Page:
The Game: a conversation in lockdown

My 4/20 took a turn for the better when I received a DM from Jayceon Terrell Taylor aka, The Game. With this in mind, I decided to turn it into an interview. He was cool about it.

This feels quite surreal to write out, these words may not properly reflect the reality of how I’m feeling about this particular interview, so apologies in advance if this reads awfully (it will). When I first begun to fully pursue journalism as a career around two years ago, I never thought that I’d come across the people that I have, or been in the rooms that I’ve been in; not a flex, just a real and honest reflection of how far I’ve come throughout the years. So, no matter the popularity of the individual, I’ve always been immensely proud of the work that I have produced despite the amount of times that I’ve been rejected, dismissed or undermined.

Journalism has allowed me to explore all territories of music and speak to artists of any genre, from mainstream American acts like Sabrina Carpenter (pending), Madison Beer; Blackbear; Chantel Jeffries; Charlotte Lawrence to the more urban UK scene with Hardy Caprio, Bru-C and Kojo Funds. I have even spoken to Disney actors that I grew up watching, such as Bailee Madison (Wizards of Waverley Place, Bridge to Terabithia) and Alyson Stoner (Camp Rock, Phineas and Ferb, Suite Life of Zack and Cody) as well as an array of Indie artists too, like Mac Demarco; Girl In Red; Two Door Cinema Club and Charli XCX…you get the gist. What I’m mostly trying to say, is that journalism has taken me far and wide and so for that, I couldn’t be more thankful.

However, for a lack of better words; The Game is different gravy. He’s the Compton-raised, Dr Dre and Jay-Z mentored, raucous voiced, mesomorphic rap icon of the 00’s who embodies NW mother-effing A. Along with a golden discography featuring a long list of legendary collaborations of artists under his belt that are both old school and current; the entire ordeal is beyond comprehension.

Even the approach to this encounter differed from the usual, there were no managers, PR’s, no editors or any publicists- it was just The Game and myself on a sunny 4/20 with nothing but a screen between us. So for that reason, this interview will be as informal as the circumstances in which it stationed. I simply asked whether I could question him on anything that came to my head, to which he responded “Shoot 🙏🏾”. So without further ado, because honestly he needs no formal introduction- here is a painfully simple Q&A with the man himself, by me.

In the entertainment industry or life in general, do you feel it is more important to be liked or respected?

It’s far more important to be respected.

In your honest opinion, what is the meaning of a “good life”?

A life that is lived without fear.

Speaking of fear, we’re living amongst some pretty scary times right now. Has this time of social distancing taught you anything? How have you found it?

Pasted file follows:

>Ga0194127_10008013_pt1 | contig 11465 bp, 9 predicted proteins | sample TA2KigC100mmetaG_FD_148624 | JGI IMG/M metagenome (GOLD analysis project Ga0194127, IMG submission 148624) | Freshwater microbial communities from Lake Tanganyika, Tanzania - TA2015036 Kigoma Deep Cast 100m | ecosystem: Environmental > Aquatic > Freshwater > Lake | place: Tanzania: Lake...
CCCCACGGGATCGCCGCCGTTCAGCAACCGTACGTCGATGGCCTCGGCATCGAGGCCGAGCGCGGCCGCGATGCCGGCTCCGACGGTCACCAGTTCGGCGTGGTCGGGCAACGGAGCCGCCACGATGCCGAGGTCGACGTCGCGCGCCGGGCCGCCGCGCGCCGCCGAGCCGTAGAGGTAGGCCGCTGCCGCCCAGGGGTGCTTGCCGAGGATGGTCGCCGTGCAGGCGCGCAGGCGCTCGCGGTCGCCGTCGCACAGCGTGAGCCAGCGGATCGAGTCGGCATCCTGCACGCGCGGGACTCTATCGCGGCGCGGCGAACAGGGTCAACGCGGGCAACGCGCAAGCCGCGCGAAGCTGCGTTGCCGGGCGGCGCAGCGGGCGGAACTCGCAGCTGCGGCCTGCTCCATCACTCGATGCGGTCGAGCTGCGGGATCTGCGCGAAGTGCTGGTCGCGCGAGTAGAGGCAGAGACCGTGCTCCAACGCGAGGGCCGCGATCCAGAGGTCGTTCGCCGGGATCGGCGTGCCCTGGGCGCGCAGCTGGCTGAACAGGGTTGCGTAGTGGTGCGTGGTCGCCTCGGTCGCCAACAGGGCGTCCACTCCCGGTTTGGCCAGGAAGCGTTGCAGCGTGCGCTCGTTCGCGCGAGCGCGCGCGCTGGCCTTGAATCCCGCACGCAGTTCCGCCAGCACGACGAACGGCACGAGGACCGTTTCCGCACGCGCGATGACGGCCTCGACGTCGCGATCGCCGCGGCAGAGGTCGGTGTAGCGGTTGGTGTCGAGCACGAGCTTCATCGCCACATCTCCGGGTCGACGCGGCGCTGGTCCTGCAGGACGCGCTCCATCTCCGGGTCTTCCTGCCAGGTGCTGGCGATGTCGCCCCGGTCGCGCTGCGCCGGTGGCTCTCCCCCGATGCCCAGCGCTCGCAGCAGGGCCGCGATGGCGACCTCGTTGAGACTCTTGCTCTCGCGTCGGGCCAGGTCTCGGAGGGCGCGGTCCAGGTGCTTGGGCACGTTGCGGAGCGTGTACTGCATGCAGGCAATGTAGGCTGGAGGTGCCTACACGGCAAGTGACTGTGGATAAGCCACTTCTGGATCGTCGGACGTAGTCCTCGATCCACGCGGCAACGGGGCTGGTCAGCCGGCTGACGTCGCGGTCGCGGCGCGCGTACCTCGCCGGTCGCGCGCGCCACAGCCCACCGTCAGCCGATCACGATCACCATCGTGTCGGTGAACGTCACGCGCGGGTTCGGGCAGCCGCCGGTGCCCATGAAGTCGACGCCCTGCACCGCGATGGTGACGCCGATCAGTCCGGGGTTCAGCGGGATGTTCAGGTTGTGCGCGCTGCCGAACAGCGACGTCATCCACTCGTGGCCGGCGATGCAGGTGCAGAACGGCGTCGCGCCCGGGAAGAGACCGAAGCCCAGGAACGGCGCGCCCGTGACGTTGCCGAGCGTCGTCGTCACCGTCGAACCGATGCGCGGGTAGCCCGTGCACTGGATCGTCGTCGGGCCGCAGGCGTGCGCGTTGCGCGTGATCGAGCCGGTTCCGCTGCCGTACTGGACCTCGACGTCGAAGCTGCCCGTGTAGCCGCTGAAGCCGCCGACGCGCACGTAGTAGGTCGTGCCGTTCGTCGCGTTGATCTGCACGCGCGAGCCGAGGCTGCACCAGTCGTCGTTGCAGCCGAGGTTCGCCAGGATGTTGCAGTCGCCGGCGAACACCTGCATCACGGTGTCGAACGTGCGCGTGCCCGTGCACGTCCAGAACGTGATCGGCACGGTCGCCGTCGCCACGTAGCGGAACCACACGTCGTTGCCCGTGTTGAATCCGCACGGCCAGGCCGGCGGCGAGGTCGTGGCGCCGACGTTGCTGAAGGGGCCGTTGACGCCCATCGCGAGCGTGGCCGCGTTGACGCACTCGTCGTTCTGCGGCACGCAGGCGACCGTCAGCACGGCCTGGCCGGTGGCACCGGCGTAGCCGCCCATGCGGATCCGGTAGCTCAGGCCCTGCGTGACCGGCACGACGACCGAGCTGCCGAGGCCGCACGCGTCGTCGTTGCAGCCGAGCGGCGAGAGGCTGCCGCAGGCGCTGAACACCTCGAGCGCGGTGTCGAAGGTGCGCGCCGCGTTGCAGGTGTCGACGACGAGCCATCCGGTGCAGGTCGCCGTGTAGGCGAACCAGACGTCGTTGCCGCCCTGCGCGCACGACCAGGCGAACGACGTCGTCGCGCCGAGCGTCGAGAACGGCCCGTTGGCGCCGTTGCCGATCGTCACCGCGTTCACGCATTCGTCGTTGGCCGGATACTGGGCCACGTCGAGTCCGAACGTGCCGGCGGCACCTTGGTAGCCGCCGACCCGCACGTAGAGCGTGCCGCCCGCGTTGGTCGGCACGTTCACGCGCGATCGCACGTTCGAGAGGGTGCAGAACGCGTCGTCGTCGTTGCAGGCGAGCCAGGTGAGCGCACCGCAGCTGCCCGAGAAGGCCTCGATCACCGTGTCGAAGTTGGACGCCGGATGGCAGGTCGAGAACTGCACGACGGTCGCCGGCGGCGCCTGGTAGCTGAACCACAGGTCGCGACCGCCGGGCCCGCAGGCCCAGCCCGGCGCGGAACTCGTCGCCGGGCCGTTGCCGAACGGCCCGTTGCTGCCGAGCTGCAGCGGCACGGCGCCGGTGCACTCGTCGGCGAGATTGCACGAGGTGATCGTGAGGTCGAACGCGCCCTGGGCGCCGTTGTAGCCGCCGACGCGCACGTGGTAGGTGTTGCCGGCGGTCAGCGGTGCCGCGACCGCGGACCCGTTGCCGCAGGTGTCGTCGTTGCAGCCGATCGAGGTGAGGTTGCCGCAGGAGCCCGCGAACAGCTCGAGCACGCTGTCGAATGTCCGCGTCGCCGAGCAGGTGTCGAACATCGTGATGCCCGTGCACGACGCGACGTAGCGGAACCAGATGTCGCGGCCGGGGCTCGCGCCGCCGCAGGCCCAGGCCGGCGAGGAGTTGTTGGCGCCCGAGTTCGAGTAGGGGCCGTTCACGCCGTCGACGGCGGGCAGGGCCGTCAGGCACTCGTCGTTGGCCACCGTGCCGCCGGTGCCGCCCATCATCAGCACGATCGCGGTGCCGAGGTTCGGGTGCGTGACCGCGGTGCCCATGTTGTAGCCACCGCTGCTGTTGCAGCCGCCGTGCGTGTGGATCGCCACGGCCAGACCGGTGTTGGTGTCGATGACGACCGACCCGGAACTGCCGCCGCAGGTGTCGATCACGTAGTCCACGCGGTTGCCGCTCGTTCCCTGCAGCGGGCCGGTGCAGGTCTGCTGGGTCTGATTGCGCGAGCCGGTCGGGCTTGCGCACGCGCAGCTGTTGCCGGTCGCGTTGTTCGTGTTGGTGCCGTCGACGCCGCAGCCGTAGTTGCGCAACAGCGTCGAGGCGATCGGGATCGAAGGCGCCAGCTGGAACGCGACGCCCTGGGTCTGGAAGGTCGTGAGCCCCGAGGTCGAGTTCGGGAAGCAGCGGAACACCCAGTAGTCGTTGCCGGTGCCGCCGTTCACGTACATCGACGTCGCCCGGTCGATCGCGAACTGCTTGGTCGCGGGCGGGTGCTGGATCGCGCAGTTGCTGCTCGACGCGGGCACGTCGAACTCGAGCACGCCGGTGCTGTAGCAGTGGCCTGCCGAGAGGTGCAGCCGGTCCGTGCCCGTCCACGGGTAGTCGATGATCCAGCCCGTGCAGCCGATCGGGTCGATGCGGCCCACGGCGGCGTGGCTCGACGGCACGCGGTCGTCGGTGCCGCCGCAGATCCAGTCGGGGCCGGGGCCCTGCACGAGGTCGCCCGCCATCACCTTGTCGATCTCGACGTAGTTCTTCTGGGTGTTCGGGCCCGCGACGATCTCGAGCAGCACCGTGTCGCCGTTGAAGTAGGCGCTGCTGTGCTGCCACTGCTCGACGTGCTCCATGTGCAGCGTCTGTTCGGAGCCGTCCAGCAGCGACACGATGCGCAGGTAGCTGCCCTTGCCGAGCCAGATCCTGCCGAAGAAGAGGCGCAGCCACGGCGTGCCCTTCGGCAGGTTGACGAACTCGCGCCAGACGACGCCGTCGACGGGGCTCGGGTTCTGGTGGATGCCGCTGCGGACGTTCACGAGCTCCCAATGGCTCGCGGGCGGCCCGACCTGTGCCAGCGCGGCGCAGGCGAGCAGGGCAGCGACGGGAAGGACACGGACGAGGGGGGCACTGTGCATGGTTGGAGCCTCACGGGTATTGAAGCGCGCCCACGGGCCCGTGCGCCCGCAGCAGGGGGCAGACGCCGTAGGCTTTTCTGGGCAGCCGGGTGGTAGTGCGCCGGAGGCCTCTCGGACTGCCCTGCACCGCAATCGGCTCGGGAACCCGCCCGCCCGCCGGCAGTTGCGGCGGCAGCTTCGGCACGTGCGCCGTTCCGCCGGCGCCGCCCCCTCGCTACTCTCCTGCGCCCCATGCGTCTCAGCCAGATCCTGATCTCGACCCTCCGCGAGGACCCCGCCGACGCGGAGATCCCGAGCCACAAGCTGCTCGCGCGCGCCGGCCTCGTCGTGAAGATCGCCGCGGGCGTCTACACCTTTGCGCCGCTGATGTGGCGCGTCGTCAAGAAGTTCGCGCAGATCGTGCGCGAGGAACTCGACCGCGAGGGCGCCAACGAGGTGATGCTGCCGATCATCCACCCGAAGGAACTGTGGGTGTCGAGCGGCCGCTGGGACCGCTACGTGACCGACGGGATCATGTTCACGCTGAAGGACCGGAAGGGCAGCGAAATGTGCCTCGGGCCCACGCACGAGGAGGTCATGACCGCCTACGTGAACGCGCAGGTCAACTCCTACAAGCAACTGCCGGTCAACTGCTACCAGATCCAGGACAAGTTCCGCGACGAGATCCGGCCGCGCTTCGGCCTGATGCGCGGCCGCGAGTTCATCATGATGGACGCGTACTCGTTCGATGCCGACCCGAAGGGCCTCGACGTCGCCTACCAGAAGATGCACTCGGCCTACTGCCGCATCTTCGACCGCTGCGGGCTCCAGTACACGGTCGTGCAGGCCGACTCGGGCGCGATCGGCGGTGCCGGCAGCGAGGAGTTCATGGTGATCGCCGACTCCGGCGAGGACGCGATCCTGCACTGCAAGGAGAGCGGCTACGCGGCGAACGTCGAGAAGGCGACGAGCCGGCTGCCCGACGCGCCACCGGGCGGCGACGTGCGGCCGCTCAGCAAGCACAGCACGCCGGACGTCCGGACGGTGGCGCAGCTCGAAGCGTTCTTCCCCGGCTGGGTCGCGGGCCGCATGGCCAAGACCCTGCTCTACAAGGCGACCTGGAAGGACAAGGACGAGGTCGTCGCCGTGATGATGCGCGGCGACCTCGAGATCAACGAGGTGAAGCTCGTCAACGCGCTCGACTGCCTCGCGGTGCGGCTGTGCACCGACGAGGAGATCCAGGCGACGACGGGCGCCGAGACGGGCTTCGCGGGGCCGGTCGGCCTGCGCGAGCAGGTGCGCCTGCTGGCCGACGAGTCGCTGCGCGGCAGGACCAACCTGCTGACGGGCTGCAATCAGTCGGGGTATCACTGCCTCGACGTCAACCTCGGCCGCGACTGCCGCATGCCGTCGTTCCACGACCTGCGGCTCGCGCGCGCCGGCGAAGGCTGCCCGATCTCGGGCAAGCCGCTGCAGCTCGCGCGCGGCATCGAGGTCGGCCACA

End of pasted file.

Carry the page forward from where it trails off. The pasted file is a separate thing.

This has always been my normal life. I’m usually keeping me to myself and out of the way.

Always?

Ever since I was a child.

Who do you think is changing the landscape of rap music at the moment?

I think Future is responsible for what music has become in current day hip- hop.

What do you think of the way that rap is redefining its genre and shifting sonically?

I appreciate hip-hop in all facets. Whatever it recreates itself as every 5-10 years is appreciated. What I love the most about it, is that it keeps young African-American men with a source of income.

Which feature of yours are you most proud of?

Mary J. Blige on the Love It or Hate It remix! Goes hard.

Which song of yours means the most to you and why?

Like Father Like Son, I wrote it while my son was being born.

If you could only give one piece of crucial advice to your children, what would you tell them?

Don’t trust a soul.

That pretty brutal advice. Not even immediate family?

A soul. Family is sometimes your worst enemy.

Damn. You were famously in a coma for around three days, most people claim that once they got close to death’s doors they saw a bright light. Did you have the same experience?

Naw… it was just like an extended dream and I don’t quite remember what the dream entailed. Random, I guess!

What have you found to be the most fulfilling part of your career as a rapper?

That I’ve gotten to work with everyone that I have ever wanted to, I think.

Just because the people are asking…how’d you get them eyes?

Girl…[laughs]. From my grandmother. All love.

 

STREAM ‘BORN 2 RAP’ ON ALL PLATFORMS.

Hardy Caprio: an interview

I spoke to grime sensation Hardy Caprio ahead of his album release where we discuss exceeding expectations, giving back and taking over the world.

A few years ago, a video was released of a fresh-faced, admittedly “broke” and “dead trim” Hardy Caprio in a car park with friends rapping his first Hollywood H freestyle. A young Hardy spits, “I do grime, do rap, do ends, do uni and when I’m back in Croydon I’m making a movie”. Little did he know that this eventually would lead on to become the catalyst into revealing his full potential. Between studying full-time and grinding towards his dreams, Hardy knew that his route was unconventional compared to his contemporaries, yet the South London didn’t let the naysayers define his future and is continuously looking to push that for himself.